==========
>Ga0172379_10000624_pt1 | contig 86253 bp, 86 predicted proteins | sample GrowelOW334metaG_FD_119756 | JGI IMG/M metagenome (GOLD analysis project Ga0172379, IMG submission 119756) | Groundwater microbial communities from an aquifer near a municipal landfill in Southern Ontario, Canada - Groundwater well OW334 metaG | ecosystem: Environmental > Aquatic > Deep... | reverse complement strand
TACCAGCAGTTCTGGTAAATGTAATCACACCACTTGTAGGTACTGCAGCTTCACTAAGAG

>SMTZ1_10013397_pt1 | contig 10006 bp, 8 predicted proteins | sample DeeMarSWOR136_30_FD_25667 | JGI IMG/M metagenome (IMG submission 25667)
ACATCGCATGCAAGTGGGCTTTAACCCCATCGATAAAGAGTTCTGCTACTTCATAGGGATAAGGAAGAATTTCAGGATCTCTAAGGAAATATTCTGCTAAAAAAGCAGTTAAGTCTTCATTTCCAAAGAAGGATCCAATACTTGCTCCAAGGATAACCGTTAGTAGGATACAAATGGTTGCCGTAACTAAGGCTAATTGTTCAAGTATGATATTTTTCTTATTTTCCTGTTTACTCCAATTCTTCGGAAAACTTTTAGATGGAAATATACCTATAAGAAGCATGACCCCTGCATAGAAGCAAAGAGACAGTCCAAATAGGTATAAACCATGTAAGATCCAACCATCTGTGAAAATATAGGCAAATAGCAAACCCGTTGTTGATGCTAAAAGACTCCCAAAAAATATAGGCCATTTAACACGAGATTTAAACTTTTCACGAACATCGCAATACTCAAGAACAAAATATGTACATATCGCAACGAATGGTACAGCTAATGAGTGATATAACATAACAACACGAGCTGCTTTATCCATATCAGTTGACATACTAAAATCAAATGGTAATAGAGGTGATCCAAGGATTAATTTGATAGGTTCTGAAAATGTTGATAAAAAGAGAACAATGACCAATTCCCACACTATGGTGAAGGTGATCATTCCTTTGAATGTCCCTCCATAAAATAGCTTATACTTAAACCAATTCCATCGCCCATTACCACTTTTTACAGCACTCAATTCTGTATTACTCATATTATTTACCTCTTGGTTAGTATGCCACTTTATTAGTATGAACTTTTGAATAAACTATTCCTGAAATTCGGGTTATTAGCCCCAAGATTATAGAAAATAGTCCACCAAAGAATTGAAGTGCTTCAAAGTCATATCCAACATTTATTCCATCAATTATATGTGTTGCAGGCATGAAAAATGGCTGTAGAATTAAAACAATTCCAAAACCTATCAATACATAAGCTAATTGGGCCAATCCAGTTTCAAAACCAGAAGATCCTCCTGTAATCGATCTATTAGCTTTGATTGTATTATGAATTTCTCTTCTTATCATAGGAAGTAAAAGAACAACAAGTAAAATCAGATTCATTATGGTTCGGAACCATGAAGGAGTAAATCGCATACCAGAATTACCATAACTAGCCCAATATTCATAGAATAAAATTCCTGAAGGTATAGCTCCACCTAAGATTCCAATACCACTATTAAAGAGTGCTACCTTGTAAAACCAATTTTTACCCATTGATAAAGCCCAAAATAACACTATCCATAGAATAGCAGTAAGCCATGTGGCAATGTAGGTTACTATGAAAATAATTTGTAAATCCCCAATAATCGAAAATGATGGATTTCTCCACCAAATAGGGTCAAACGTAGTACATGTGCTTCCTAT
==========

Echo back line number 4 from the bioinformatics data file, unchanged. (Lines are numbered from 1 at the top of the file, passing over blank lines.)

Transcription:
ACATCGCATGCAAGTGGGCTTTAACCCCATCGATAAAGAGTTCTGCTACTTCATAGGGATAAGGAAGAATTTCAGGATCTCTAAGGAAATATTCTGCTAAAAAAGCAGTTAAGTCTTCATTTCCAAAGAAGGATCCAATACTTGCTCCAAGGATAACCGTTAGTAGGATACAAATGGTTGCCGTAACTAAGGCTAATTGTTCAAGTATGATATTTTTCTTATTTTCCTGTTTACTCCAATTCTTCGGAAAACTTTTAGATGGAAATATACCTATAAGAAGCATGACCCCTGCATAGAAGCAAAGAGACAGTCCAAATAGGTATAAACCATGTAAGATCCAACCATCTGTGAAAATATAGGCAAATAGCAAACCCGTTGTTGATGCTAAAAGACTCCCAAAAAATATAGGCCATTTAACACGAGATTTAAACTTTTCACGAACATCGCAATACTCAAGAACAAAATATGTACATATCGCAACGAATGGTACAGCTAATGAGTGATATAACATAACAACACGAGCTGCTTTATCCATATCAGTTGACATACTAAAATCAAATGGTAATAGAGGTGATCCAAGGATTAATTTGATAGGTTCTGAAAATGTTGATAAAAAGAGAACAATGACCAATTCCCACACTATGGTGAAGGTGATCATTCCTTTGAATGTCCCTCCATAAAATAGCTTATACTTAAACCAATTCCATCGCCCATTACCACTTTTTACAGCACTCAATTCTGTATTACTCATATTATTTACCTCTTGGTTAGTATGCCACTTTATTAGTATGAACTTTTGAATAAACTATTCCTGAAATTCGGGTTATTAGCCCCAAGATTATAGAAAATAGTCCACCAAAGAATTGAAGTGCTTCAAAGTCATATCCAACATTTATTCCATCAATTATATGTGTTGCAGGCATGAAAAATGGCTGTAGAATTAAAACAATTCCAAAACCTATCAATACATAAGCTAATTGGGCCAATCCAGTTTCAAAACCAGAAGATCCTCCTGTAATCGATCTATTAGCTTTGATTGTATTATGAATTTCTCTTCTTATCATAGGAAGTAAAAGAACAACAAGTAAAATCAGATTCATTATGGTTCGGAACCATGAAGGAGTAAATCGCATACCAGAATTACCATAACTAGCCCAATATTCATAGAATAAAATTCCTGAAGGTATAGCTCCACCTAAGATTCCAATACCACTATTAAAGAGTGCTACCTTGTAAAACCAATTTTTACCCATTGATAAAGCCCAAAATAACACTATCCATAGAATAGCAGTAAGCCATGTGGCAATGTAGGTTACTATGAAAATAATTTGTAAATCCCCAATAATCGAAAATGATGGATTTCTCCACCAAATAGGGTCAAACGTAGTACATGTGCTTCCTAT